Those financial resolutions aren't so hard to keep if you approach them with baby steps.

It's okay to start on January 1 with a glass of champagne and some big, sweeping "retire-early-and-be-debt-free" kinds of goals. But you will be more likely to succeed if you break those big dreams down into simple to-do lists by the 2nd or 3rd. Carve out some time every week to devote to the activities on your list, and write them on your calendar.

By this time next year, you may not be retired or debt-free. But you'll be in a much better place, financially, than you are now.

Here are some timely resolutions and baby steps that can help you keep them.

— Be better about credit. If you've got too much credit card debt (by which I mean any credit card debt), here's how to wipe it out: First, make a list of all of your cards, their interest rates and how much you owe on each. Make minimum payments on all but the highest-interest card; pay as much as you can on your highest-rate card. If all of your debt is on one high-rate card, hunt for a zero-interest balance transfer card, and move your debt there.

Jump-start your payoff plan by doing something extra for spare cash — a yard sale, a weekend second job, a six-month no-restaurants pledge — and using all of the proceeds to pay off that debt. Once your highest-rate card is paid off, start sending as much as you can to your next-highest interest card, until all of them are down to zero.

— Be better about saving. The easiest, most painless way to build a nest egg is this: Choose a low-cost, low-minimum mutual fund (find them at the National Mutual Fund Education Alliance (http://www.mfea.com), open an account and authorize the fund to deduct a set amount from your checking account every month. It couldn't be easier. Once you have this on autopilot you will not miss the money, and it will accumulate faster than you expect.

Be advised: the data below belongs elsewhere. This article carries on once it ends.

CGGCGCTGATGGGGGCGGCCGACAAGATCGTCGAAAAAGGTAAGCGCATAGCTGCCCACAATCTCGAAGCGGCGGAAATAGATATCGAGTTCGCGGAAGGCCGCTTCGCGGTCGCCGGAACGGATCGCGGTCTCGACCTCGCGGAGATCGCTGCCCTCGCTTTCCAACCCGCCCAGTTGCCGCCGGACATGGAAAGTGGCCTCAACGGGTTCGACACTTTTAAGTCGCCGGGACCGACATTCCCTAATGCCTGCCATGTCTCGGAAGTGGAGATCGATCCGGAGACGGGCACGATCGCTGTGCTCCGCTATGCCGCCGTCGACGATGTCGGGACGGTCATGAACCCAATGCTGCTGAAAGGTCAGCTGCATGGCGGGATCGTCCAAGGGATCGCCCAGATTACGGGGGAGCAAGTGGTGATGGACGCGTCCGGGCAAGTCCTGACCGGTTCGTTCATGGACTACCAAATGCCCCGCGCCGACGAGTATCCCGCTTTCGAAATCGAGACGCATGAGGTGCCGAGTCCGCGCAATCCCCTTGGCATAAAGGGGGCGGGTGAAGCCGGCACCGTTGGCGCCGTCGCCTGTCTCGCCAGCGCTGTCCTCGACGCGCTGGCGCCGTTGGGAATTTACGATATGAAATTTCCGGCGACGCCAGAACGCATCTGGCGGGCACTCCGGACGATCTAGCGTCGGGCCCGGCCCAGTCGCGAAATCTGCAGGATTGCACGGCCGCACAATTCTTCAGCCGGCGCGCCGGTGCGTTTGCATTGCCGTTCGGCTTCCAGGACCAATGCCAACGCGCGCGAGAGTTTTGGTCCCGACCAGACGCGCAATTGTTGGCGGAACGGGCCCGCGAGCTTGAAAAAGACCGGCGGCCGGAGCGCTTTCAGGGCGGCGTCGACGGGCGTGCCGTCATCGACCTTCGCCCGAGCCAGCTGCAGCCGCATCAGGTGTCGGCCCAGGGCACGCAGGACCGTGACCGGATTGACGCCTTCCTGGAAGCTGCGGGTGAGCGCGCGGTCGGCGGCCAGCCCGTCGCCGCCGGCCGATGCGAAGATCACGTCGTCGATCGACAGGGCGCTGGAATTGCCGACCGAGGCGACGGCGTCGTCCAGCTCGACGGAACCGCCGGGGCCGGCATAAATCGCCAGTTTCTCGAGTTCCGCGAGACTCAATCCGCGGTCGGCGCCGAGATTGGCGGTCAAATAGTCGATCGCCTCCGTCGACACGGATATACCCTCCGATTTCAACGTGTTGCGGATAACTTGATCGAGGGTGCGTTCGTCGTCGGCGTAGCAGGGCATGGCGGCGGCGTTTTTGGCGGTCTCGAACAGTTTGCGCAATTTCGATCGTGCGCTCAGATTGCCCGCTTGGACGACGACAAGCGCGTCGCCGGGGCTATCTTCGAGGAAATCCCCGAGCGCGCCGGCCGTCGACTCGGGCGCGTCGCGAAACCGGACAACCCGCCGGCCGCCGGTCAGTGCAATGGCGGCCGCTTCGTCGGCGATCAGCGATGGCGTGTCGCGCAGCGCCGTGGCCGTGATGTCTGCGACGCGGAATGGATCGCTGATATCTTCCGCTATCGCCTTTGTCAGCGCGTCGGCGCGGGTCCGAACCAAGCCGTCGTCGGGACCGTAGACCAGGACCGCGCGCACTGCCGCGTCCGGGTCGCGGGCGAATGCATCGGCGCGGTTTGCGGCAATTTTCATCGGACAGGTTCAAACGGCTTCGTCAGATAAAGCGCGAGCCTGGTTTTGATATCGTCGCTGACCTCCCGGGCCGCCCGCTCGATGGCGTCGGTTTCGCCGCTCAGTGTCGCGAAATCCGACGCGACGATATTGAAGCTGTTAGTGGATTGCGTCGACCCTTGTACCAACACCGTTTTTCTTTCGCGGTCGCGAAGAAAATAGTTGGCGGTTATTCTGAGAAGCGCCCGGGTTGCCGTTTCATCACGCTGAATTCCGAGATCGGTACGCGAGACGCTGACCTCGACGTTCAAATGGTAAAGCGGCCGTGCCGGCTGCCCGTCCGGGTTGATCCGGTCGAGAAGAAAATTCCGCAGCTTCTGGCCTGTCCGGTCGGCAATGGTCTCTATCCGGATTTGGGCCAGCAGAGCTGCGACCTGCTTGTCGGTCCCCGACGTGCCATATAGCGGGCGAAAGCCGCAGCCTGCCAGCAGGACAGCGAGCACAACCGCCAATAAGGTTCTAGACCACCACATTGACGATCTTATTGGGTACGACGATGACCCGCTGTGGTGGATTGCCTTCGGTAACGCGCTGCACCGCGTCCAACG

— Be better about handling your mortgage. If you're still sitting on an adjustable rate mortgage, especially one that allows interest-only payments, this is your grand opportunity to lock in rates that remain surprisingly close to historic lows.

The steps: Call a few mortgage banks or brokers and arrange to get quotes from an online mortgage site. Calculate how much a refinance would save you in the long run. Arrange to refinance to a fixed-rate loan.

— Be better about your records. Start using a system to track your money. It absolutely will make you a better manager of money. Try demo versions of Quicken and Microsoft Money and see which one you like best.

Start keeping your checking account records in the program, and use as much time as you need to add in your investment accounts and other financial activities. Even if it takes you all of 2007 to get up to snuff by 2008, you'll have fast, easy reports which show you how you are doing and, more importantly, inspire you to do better.

Get more organized by learning to pay bills online, and put your regular monthly bills on an automatic plan so you never forget them or pay another late fee.

Buy one accordion folder in January, write all of your tax categories on the different pockets and throw all of your receipts and other tax records in there for a year. April 15 will be a breeze.

— Get smarter about investing. Think of it like this: If you know nothing about investing now, and you study a little bit at a time, you could be near expert status in five years.

And, how old will you be then? Probably still young enough to put those skills to work profitably.

So, take those baby steps: Browse educational Web sites, including some full featured ones run by mutual fund companies like http://www.fidelity.com and http://www.vanguard.com. Read one money book a month. Form an investment club. Buy a stock and watch what it does. Build on everything you learn by learning a little more.